Both share Audi’s Space Frame (ASF) architecture and that raucous 5.2-L V10 naturally aspirated high-revving engine. There is a choice of power outputs: 397 kW (532 hp) for the R8 V10, and 449 kW for the R8 V10 plus. The more powerful engine has both direct and indirect injection and each version has Cylinder On Demand, deactivating one of the car’s two banks of cylinders during partial load conditions. Depending on applicable regulations and the restrictor required, the LMS car typically produces 430 kW (576 hp).
Racing technology really does cascade down from Audi’s racing programs to the road-going R8, stated Jarvis, and it has done for years: “Such as advanced diesel and FSI (gasoline) engines, traction control, laser headlights—and once a technology performs successfully for 24 hours at Le Mans, you know it’s ready for the road! For Audi, racing is not just a marketing tool but a way of continuing to push the technology development process.
“For example, in a 24-hour race a significant way to gain an advantage is to have better visibility than other competitors, so headlights play a huge role in that.” The new road-going R8s have benefited from that race experience.
Audi states that the LED headlights with optional laser spots double the range of the high-beam light at speeds in excess of 60 km/h (37 mph). Each headlight incorporates a module with four laser diodes, each of 300-µm diameter, providing a blue laser beam having 450-nm wavelength. A phosphorus converter changes this to white light, having a color temperature of 5500 K. A camera-based sensor system detects other road users and actively adjusts the LED system to avoid glare.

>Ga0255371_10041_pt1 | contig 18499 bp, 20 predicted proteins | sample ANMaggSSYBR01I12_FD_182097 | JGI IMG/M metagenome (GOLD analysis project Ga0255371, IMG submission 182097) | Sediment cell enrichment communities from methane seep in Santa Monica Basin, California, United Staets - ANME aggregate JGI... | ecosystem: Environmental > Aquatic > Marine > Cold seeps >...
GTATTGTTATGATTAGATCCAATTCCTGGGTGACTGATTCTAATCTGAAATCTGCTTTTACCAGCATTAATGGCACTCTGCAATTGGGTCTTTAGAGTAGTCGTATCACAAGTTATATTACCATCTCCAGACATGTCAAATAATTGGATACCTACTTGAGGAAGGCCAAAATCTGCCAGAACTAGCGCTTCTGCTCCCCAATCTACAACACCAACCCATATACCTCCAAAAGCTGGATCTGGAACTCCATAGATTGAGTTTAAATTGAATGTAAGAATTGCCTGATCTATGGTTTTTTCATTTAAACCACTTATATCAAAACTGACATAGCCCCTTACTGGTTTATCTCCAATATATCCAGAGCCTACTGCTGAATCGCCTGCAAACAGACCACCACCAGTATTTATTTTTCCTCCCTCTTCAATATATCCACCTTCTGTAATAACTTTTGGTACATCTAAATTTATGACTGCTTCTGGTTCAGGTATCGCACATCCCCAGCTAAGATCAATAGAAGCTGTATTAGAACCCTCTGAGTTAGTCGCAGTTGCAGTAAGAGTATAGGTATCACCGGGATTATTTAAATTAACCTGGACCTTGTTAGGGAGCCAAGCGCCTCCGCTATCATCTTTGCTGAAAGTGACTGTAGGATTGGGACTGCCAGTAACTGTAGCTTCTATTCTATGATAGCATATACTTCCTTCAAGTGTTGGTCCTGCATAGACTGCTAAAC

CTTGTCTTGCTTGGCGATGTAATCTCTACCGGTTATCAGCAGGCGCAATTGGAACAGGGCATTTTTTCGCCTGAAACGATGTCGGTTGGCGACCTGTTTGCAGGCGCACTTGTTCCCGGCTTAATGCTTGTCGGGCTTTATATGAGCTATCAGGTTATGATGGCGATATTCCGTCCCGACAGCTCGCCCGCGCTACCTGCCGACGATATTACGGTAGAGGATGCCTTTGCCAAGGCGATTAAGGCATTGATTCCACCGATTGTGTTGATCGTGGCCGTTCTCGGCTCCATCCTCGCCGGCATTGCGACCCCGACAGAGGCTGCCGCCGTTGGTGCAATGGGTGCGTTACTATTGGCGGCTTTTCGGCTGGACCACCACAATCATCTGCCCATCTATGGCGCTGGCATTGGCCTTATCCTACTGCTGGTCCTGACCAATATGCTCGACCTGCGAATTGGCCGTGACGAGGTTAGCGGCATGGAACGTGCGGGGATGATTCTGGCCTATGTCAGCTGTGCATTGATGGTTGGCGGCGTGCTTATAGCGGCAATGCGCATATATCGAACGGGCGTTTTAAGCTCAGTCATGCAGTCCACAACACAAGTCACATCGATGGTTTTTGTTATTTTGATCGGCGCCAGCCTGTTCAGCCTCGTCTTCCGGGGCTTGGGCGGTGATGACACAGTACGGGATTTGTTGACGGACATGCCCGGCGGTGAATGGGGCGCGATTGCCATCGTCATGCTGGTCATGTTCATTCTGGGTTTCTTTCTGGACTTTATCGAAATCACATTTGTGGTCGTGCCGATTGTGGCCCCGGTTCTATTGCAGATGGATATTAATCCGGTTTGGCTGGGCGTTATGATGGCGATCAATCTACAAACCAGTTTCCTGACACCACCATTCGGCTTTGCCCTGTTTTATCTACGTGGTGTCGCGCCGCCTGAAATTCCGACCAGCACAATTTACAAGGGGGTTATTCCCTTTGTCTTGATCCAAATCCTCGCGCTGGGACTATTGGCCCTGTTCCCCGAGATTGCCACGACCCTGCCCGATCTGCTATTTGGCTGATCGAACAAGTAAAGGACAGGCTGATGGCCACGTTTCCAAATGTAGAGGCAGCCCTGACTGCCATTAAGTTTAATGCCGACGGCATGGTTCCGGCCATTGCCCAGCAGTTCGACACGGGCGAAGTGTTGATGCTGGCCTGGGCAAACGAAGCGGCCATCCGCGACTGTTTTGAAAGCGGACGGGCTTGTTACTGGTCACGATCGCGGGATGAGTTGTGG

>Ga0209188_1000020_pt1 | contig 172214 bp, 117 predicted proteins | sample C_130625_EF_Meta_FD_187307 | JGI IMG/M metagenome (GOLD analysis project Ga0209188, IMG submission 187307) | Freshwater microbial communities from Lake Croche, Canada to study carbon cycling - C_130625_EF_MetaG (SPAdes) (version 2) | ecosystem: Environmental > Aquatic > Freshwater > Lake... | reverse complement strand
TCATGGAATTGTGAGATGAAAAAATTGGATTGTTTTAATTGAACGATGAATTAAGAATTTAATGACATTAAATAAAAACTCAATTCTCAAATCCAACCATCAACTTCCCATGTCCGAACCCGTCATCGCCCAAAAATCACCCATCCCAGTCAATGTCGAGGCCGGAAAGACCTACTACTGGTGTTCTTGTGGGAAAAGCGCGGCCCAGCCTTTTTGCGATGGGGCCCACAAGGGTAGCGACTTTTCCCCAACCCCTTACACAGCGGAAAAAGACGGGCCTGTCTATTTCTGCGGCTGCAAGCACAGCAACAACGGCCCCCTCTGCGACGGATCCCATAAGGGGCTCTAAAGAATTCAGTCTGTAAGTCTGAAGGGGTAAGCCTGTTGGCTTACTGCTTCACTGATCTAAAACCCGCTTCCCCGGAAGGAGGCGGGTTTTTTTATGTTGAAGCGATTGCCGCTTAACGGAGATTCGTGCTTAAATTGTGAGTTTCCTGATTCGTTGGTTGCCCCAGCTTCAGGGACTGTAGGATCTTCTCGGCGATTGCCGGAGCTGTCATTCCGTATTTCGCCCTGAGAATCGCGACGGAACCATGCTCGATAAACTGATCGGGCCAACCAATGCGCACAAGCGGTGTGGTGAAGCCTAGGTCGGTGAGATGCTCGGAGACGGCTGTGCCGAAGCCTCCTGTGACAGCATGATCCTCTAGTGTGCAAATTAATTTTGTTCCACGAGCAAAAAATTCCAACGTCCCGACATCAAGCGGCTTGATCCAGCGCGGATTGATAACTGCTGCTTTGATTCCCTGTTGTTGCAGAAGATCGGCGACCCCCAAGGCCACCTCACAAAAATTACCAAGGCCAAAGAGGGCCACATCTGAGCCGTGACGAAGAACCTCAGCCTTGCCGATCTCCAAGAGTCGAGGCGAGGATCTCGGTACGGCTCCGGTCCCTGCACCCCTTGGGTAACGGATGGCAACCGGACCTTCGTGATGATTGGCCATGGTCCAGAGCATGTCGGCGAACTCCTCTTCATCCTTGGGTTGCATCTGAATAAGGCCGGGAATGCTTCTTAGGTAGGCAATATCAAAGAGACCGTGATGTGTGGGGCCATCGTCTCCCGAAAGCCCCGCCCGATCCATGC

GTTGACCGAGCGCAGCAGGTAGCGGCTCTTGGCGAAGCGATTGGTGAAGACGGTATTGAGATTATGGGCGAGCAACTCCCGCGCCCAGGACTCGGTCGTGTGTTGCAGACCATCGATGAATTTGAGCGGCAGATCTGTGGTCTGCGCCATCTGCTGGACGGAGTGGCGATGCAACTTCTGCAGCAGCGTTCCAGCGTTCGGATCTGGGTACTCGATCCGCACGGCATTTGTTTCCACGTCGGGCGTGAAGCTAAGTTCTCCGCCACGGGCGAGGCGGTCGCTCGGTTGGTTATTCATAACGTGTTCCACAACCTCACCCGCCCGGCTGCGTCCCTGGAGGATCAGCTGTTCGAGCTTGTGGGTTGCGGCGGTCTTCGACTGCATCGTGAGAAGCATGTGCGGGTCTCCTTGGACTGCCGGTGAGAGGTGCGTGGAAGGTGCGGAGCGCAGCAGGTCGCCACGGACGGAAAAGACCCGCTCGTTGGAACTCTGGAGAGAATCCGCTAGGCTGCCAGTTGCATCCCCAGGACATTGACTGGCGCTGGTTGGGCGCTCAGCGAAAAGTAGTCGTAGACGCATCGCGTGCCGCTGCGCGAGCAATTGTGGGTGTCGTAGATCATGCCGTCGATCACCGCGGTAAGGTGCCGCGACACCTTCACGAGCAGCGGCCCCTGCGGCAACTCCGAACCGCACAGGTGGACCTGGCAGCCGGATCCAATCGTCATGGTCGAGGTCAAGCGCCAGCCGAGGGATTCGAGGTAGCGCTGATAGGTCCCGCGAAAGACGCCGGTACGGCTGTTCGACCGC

Although it has similar looks to the first generation R8, the new generation has been very extensively re-engineered and is described by the company as the fastest and most powerful road-going Audi ever. The chassis offers greater comfort than that of the previous model. Aluminum double wishbones are used front and rear.
Dynamic steering (electromechanical) is available as an option for both engine versions, varying the ratio between 10.0:1 and 17.5:1.
Another option is magnetic technology. It is incorporated in the Drive Select dynamic driving system, which is standard equipment and can be used to vary the mode of operation of key technical components over four specific settings: comfort, auto, dynamic, and individual. In dynamic on a track, the quattro drive system assists in executing controlled, safe drifts, states the company. In the auto mode, traction has priority.